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Force Law for Simple Harmonic Motion

  • Difficulty Level : Expert
  • Last Updated : 22 Jul, 2021
Geek Week

Have you ever wondered why, when we stretch an elastic band and then let it go, it returns to its previous state? It is compelled to revert to its original state by a force. But what exactly is this force? Let us investigate this force and develop the force law for simple harmonic motion. 

Periodic Motion is something we’re already familiar with. Periodic motion is defined as motion that repeats itself at equal intervals of time. For example, the motion of a clock’s hands, the motion of a car’s wheels, and the motion of a merry-go-round. In nature, all of these motions are repeated. They repeat themselves after a certain period of time.

An Oscillatory Motion is a periodic movement in which an item oscillates about its equilibrium position. After a given amount of time, the item repeats the same sequence of moves. An Oscillation is one such series of motions. An oscillatory motion may be seen in the movement of a basic pendulum, the movement of leaves in a breeze, and the movement of a cradle.

Simple Harmonic Motion (SHM)

Simple harmonic motion is the most basic type of oscillatory motion. When an object moves in a straight path, it exhibits simple harmonic motion. All oscillatory motion examples are instances of basic harmonic motion. 

Swinging a basic pendulum causes it to move away from its mean equilibrium point. When it reaches its extreme position, where it has the greatest displacement, it comes to a halt, and its velocity becomes zero. It returns to its equilibrium position as a result of a force acting in the direction of the equilibrium position.

It now travels through its normal location but does not stop. It shifts to its other extreme position. After that, it returns to its original place. An Oscillation is a type of full motion. A basic pendulum’s swing is an excellent illustration of simple harmonic motion.

Thus, the motion of a body is said to be simply harmonic if the restoring force acting on it is directly proportional to the displacement from the mean position and always tends to oppose it. The direction of the restoring force is opposite to the direction of displacement.

The acceleration of a particle moving in a simple harmonic motion is given by,

a(t) = -ω2x(t)

where ω is the angular velocity of the particle.

Let’s now discuss some important terms related to a Simple Harmonic Motion of a particle as

  1. Displacement (x): Displacement at any instant of time is defined as the net distance travelled by the body executing SHM from its mean or equilibrium position.
  2. Amplitude (A): The amplitude of oscillation is defined as the maximum displacement of the body executing SHM on either side of the mean position.
  3. Velocity (v): Velocity at any instant is defined as the rate of change of displacement with time. For a body executing SHM, its velocity is maximum at the mean position and minimum (zero) at the extremes. The Velocity of the body is inversely proportional to the displacement from the mean position.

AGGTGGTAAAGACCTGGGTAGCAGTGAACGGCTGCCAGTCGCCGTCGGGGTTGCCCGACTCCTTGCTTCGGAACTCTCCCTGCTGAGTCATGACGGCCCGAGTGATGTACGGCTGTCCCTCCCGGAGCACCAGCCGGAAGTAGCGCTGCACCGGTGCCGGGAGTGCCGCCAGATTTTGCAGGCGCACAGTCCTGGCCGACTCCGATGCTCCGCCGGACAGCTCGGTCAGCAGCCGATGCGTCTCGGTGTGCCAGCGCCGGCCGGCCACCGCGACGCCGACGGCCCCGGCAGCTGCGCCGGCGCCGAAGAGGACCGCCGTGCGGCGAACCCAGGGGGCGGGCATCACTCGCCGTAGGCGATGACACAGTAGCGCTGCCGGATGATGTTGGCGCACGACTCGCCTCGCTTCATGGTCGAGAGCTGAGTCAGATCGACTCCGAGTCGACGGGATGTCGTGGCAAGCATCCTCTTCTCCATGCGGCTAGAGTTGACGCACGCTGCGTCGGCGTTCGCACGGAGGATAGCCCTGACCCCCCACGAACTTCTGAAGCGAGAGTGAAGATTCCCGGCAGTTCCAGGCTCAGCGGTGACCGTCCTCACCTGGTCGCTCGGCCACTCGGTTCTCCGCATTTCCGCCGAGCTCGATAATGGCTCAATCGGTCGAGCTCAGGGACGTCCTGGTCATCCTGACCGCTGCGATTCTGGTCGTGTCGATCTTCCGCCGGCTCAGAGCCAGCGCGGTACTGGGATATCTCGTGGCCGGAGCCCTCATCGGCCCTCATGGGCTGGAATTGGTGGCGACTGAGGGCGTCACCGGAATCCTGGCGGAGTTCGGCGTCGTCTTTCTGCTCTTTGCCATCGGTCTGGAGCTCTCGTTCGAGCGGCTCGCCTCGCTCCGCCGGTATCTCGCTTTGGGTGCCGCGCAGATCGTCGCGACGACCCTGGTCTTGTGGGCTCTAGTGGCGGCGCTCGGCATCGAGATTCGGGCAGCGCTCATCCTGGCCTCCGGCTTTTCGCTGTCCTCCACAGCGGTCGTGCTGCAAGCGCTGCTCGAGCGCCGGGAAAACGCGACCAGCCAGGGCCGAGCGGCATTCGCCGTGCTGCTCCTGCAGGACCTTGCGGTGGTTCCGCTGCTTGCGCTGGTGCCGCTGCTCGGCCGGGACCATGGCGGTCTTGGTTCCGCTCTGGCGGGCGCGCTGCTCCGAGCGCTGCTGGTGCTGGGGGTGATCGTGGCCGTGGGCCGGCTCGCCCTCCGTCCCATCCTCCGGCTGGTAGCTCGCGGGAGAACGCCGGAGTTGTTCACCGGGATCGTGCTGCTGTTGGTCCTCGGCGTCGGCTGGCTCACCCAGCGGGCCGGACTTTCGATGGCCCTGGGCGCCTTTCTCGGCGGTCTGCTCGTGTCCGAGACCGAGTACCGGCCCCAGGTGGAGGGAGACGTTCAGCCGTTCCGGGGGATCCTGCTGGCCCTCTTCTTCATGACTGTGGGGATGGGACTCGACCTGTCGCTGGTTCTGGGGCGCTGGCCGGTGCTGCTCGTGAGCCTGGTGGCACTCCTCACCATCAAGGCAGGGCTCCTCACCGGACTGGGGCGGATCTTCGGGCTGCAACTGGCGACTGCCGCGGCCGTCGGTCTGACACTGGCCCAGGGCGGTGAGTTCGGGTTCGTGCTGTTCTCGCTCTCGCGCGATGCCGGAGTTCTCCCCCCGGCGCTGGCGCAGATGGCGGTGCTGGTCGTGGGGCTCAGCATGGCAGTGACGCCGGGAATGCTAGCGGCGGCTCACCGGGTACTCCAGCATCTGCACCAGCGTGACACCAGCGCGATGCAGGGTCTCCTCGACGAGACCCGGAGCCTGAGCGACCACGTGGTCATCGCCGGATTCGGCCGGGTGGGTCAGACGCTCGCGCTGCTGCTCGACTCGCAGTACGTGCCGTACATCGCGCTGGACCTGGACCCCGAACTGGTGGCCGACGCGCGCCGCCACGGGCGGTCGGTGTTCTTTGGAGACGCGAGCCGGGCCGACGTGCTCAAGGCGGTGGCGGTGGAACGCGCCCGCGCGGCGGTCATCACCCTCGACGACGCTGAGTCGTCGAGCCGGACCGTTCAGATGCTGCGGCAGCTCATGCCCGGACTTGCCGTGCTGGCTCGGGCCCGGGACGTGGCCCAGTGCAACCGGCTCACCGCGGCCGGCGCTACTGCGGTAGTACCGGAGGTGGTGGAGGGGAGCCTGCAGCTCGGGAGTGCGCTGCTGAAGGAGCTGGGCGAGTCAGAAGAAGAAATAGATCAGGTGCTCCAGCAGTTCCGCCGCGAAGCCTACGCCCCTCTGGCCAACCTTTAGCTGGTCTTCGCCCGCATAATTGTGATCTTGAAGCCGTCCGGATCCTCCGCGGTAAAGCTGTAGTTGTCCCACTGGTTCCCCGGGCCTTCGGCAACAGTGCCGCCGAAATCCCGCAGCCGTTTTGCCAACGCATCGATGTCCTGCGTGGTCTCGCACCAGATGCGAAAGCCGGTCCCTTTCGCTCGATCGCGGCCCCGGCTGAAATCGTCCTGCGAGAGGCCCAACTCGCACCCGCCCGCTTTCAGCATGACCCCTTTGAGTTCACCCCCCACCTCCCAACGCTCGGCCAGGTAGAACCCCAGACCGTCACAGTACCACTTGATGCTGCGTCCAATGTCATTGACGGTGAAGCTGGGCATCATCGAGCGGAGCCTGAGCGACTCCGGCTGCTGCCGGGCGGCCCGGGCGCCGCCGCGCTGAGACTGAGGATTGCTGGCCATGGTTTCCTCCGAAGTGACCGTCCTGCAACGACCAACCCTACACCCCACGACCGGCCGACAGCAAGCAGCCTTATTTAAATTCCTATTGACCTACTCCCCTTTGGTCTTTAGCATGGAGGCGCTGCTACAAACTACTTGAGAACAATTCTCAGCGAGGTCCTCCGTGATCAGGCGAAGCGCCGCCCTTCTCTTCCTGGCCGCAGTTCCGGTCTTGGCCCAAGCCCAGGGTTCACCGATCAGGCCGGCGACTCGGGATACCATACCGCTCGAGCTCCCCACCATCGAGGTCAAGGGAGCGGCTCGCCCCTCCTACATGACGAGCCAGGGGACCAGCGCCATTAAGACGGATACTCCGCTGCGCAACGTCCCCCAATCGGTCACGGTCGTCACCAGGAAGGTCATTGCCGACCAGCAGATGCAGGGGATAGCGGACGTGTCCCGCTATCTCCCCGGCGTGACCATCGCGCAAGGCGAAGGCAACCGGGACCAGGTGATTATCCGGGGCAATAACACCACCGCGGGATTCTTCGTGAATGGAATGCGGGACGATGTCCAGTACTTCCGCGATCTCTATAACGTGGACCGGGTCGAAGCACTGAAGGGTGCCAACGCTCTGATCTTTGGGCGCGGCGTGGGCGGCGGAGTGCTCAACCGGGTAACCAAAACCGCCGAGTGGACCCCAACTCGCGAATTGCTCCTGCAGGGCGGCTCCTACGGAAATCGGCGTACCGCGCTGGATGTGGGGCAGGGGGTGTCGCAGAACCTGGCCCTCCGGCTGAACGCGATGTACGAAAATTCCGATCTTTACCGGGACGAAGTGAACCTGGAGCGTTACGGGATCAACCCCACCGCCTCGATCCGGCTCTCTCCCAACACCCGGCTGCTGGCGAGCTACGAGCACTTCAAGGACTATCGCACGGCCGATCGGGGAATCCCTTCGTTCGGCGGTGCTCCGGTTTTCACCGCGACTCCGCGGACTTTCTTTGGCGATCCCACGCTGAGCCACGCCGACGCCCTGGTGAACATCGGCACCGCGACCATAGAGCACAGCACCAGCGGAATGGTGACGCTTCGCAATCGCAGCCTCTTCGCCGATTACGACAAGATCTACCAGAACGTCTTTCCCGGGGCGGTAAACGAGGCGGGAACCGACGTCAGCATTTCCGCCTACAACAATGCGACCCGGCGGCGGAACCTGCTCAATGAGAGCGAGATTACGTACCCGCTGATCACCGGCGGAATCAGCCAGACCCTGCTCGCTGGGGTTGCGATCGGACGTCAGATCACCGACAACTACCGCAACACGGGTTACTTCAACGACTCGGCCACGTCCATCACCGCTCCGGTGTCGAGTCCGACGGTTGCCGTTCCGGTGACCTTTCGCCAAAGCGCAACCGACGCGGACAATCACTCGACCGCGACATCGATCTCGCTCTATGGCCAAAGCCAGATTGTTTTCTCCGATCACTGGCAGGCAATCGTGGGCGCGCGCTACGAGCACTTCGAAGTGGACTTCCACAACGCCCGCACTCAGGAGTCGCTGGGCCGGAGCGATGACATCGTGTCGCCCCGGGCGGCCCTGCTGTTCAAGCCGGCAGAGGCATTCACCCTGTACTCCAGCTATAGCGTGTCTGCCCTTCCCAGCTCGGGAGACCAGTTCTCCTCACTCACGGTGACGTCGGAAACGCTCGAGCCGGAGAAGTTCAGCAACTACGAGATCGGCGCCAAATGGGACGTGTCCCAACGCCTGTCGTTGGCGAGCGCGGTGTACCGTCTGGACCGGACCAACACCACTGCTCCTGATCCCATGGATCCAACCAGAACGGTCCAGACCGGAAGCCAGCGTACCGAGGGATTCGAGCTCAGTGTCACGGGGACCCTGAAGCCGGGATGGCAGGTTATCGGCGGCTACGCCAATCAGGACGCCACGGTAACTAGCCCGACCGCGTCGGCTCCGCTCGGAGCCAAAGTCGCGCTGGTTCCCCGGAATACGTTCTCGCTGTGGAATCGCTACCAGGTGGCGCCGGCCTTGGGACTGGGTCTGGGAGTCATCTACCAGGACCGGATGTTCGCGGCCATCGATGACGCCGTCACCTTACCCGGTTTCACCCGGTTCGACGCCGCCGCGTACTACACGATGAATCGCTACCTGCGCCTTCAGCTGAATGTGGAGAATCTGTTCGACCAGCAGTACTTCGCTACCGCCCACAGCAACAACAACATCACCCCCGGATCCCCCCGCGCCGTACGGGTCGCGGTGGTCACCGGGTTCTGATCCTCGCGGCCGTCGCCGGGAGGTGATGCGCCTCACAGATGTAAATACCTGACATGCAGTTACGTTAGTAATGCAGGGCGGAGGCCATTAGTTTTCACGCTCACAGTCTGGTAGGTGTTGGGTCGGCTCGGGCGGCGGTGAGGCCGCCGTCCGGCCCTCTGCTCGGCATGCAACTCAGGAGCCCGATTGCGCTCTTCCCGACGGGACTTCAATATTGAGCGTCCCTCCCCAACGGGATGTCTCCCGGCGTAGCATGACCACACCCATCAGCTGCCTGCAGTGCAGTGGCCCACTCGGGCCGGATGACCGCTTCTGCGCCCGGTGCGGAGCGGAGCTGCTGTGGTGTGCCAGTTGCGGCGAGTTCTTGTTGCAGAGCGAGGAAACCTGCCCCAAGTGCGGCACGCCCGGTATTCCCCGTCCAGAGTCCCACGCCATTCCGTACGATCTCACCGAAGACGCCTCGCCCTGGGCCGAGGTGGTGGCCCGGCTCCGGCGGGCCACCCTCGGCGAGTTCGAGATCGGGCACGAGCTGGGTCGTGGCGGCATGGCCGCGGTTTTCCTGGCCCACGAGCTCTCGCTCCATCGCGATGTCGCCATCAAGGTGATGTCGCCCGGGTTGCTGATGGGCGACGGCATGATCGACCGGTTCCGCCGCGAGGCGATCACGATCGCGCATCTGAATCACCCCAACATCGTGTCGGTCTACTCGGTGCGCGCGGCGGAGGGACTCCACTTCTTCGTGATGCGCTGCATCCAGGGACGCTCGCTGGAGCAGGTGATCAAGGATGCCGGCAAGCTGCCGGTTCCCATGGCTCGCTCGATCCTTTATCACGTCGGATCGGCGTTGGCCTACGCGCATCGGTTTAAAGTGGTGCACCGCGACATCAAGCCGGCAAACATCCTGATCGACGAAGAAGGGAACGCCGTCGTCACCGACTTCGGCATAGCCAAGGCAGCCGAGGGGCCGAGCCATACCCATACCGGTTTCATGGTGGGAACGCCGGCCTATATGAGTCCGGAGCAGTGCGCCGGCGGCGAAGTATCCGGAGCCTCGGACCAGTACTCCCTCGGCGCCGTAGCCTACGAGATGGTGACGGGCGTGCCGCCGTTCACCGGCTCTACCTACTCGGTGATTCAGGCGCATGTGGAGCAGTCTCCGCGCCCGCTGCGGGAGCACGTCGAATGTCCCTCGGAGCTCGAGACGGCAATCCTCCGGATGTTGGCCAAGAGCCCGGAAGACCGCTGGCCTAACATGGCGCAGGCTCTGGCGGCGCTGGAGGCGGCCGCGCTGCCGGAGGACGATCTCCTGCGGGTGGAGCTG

4. Acceleration (a): Acceleration is defined as the rate of change of velocity with time. Unlike velocity, acceleration is directly proportional to displacement. It is maximum at the extreme positions where the displacement is maximum and minimum at the mean position (displacement = 0).
  5. Restoring Force (FR): Restoring Force is the force that always acts in a direction opposite to that of displacement but is directly proportional to it. Restoring Force is maximum at the extreme positions and minimum at the mean position.
  6. Spring Constant (k): Spring Constant is a constant value for a particular spring that determines the amount of force required to compress or stretch the spring by 1 unit.
  7. Energy (E): The total energy of the body under SHM is called mechanical energy, mechanical energy of the body remains constant throughout the motion if the medium is frictionless. The Mechanical Energy of a body at any instant is the sum total of its kinetic and potential energy.
  8. Time Period (T): The Time Period of oscillation is defined as the time taken by the body to complete one oscillation. In other words, it is the time taken to cover 4 times the amplitude.
  9. Frequency (f): Frequency is defined as the number of oscillations made by the body in one second. It is reciprocal of the time period. f = (1/T)

Note: In periodic motion, the direction of restoring force may or may not be in the direction of displacement but in Simple Harmonic Motion (SHM) the direction of restoring force is always opposite to the direction of displacement. This leads to the fact that all Simple Harmonic Motions are periodic motions but vice versa is not true.

Force Law For Simple Harmonic Motion

Let us use an example to develop the force law for simple harmonic motion. The most basic example of the simple harmonic motion is a spring-block system. Consider a mass m block attached to a spring, which is then attached to a stiff wall. The block is supported by a frictionless surface.

The spring is at its equilibrium position when we do not pull it, that is when no force is exerted to it. The net force acting on it is zero in this condition. Let’s try two different things and see what happens.

  1. When we move the block outwards, a force acts on it, attempting to draw it inwards, towards its equilibrium position.